Municipalities of Portugal
|Also known as:|
|Category||2nd-level administrative division|
|Found in||Administrative region |
|Government||Municipal Chamber |
|Subdivisions||Freguesia (Civil parish)|
|This article is part of a series on the|
politics and government of
As a general rule, each municipality is further subdivided into parishes (freguesias); the municipalities in the north of the country usually have a higher number of parishes. Six municipalities are composed of only one parish, and Barcelos is the municipality with most parishes, with 61. Corvo is, by law, the only municipality with no parishes.
Since the creation of a democratic local administration, in 1976, the Portuguese municipalities have been ruled by a system composed by an executive body (the municipal chamber) and a deliberative body (the municipal assembly). The municipal chamber is the executive body and is composed of the president of the municipality and a number of councillors proportional to the municipality's population. The municipal assembly is composed of the presidents of all the parishes that compose the municipality, as well as by a number of directly elected deputies, at least equal to the number of parish presidents plus one. Both bodies are elected for four years.
Portugal has an entirely separate system of cities and towns. Cities and towns are located in municipalities but often do not have the same boundaries, even they are continuously built up. There are around twice as many cities and towns as there are municipalities.
The municipality has been the most stable subdivision of Portugal since the foundation of the country in the 12th century. They have their origin in the foral, a legal document, issued by the King of Portugal, which assigned privileges to a town or a region. The present subdivisions have their origins in the 19th century after the administrative reforms conducted by the middle of the 19th century by the governments of the constitutional monarchy.
The concelhos probably formed after the expulsion of the Visigothic rulers by the Moors during the Umayyad conquest of Hispania. Towns were thus left free to govern themselves, and the population started to organize in councils (concelhos in Portuguese) in order to govern the town and surrounding lands. These were also a reminder of Roman municipalities.
The existence since the Middle Ages of a large number of small municipalities with no financial resources and without people qualified to take part in municipal councils caused the stagnation of their growth. The Liberal revolution of 1836, resulted in the suppression/annexation of many of these smaller municipalities, which allowed the infusion of new revenues and facilitated growth in population and size.
There are 308 municipalities in Portugal: 278 in mainland Portugal and 30 in the autonomous regions of the Azores and Madeira. They are usually named for their biggest city, or at least, their historically most important city or town. However, the municipality is not synonymous with the city (or urban centre), and can include various towns or cities. In Portugal, cities/towns are a social distinction based on population size and associated services, and have no legal representation in law or constitution.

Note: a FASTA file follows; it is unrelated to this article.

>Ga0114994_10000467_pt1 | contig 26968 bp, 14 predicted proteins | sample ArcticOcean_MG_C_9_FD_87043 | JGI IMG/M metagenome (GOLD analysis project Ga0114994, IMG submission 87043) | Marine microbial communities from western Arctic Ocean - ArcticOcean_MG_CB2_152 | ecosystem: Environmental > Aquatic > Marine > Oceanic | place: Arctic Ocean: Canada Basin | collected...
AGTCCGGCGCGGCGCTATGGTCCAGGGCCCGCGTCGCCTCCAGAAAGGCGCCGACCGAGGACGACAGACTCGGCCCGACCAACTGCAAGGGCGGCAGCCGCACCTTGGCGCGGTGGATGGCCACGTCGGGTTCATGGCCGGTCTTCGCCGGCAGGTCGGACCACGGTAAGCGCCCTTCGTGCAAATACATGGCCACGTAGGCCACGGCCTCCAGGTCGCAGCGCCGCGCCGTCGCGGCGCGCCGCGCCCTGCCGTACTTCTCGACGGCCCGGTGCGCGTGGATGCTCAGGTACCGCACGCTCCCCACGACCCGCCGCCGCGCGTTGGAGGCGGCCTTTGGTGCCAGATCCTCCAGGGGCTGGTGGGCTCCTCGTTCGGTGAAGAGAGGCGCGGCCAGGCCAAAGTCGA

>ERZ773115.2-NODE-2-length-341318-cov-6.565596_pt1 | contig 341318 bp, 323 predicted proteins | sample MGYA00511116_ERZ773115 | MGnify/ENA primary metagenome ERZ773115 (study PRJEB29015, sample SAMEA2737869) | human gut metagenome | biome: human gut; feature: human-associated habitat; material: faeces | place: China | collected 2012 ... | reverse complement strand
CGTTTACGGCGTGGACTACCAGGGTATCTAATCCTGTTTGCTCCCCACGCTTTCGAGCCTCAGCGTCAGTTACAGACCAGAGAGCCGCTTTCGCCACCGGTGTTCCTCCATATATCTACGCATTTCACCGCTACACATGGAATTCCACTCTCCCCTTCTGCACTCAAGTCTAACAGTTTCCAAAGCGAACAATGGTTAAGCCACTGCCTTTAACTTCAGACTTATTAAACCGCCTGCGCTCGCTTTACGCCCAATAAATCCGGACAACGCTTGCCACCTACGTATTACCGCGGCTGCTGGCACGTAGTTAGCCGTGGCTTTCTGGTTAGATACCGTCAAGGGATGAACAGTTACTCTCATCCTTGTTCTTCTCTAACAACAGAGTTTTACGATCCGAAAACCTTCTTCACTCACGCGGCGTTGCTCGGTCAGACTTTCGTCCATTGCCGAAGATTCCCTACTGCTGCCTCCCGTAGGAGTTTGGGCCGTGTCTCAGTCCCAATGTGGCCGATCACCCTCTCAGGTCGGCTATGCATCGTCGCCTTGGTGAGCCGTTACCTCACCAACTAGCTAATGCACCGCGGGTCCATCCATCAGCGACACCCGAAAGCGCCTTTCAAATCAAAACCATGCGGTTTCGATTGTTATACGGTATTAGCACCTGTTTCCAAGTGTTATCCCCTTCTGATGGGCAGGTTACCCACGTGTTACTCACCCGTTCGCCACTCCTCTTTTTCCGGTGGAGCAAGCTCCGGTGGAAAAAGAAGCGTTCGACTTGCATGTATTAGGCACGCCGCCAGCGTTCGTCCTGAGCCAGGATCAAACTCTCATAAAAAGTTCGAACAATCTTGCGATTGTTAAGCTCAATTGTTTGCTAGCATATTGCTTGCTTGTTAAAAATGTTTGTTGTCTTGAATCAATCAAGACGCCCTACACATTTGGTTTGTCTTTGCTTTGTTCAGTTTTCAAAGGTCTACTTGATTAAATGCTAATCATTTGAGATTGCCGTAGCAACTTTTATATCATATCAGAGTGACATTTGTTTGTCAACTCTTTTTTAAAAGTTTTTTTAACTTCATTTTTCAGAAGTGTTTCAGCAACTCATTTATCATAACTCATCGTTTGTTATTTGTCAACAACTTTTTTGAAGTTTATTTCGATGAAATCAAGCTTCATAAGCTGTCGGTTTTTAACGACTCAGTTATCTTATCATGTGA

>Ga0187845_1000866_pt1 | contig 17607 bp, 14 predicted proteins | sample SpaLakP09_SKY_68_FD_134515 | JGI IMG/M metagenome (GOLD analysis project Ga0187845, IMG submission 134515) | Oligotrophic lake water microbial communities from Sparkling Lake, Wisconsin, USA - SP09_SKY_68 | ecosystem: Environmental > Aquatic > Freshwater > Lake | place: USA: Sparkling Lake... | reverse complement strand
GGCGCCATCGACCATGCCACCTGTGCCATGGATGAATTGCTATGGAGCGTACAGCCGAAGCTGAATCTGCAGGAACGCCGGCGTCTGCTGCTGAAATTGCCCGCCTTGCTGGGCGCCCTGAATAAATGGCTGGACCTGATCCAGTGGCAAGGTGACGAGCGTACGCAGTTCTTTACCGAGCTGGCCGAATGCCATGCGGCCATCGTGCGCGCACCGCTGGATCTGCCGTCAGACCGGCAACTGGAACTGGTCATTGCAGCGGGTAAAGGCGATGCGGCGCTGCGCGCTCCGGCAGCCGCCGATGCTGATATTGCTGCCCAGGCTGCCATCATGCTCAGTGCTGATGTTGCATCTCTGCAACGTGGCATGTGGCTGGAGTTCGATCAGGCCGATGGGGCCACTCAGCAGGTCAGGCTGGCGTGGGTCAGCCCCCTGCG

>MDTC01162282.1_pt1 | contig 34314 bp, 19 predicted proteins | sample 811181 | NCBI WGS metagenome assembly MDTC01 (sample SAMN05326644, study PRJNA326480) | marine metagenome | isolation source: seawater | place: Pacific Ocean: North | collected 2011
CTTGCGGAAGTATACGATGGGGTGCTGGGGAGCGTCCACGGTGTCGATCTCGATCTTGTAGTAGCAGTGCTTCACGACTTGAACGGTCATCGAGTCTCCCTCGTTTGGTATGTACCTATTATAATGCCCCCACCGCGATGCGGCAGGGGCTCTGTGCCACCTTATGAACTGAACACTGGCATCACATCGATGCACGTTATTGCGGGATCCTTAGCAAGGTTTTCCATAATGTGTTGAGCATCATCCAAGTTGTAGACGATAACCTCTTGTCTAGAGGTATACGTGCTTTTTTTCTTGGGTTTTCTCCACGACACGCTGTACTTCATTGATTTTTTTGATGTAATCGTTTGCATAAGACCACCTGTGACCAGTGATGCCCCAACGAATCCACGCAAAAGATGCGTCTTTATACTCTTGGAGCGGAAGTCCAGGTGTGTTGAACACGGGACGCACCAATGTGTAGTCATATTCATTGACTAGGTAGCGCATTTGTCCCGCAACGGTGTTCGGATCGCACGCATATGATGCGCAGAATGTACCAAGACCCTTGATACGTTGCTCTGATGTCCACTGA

Before the 2013 local government reforms, Portugal was divided into 18 continental districts (Portuguese: distritos) and two autonomous regions (Portuguese: regiões autónomas), Azores and Madeira. The table below is the distribution of the municipalities within these districts and the autonomous regions:
|16.||Viana do Castelo|
The biggest municipalities are those located in rural and inland areas where the dominating property type is the latifundia, such as Beja, Évora or Portalegre in the south, and also in other less populated areas, such as Bragança or Castelo Branco.
The most populous municipalities are those located near the sea, and especially around the metropolitan areas of Lisbon, Porto and Braga, while the less populous municipalities are located in the inland regions of Alentejo and Trás-os-Montes. The municipalities with the lowest population densities are also found in these inland regions, with smaller populations distributed over a greater area.
This chart gives the number of inhabitants in the municipality area and the area is in km2 (only for populations over 100,000).
|Rank||Municipality||Population||Land Area||Density||Metropolitan area|
|3||Vila Nova de Gaia||302,092||170.8||1,769||Greater Porto|
|17||Santa Maria da Feira||139,393||215.1||648||Greater Porto|
|18||Vila Franca de Xira||136,510||317.7||430||Greater Lisbon|
|20||Vila Nova de Famalicão||133,804||201.7||663|
- "7th Constitutional Revision" (PDF). Assembly of the Republic (Portugal). Archived from the original (pdf) on 22 October 2014. Retrieved 13 August 2014.
- Silveira, Luís (May 2000). "Origins and Evolution of the Portuguese Administrative System in Comparative Perspective". Lisbon, Portugal: Universidade Nova de Lisboa.
- Manuel Lima (2005), "Divisões Administrativas de Portugal: Um olhar pela diversidade da divisão territorial portuguesa". Archived from the original on 5 March 2011. Retrieved 2011-03-20. (in Portuguese)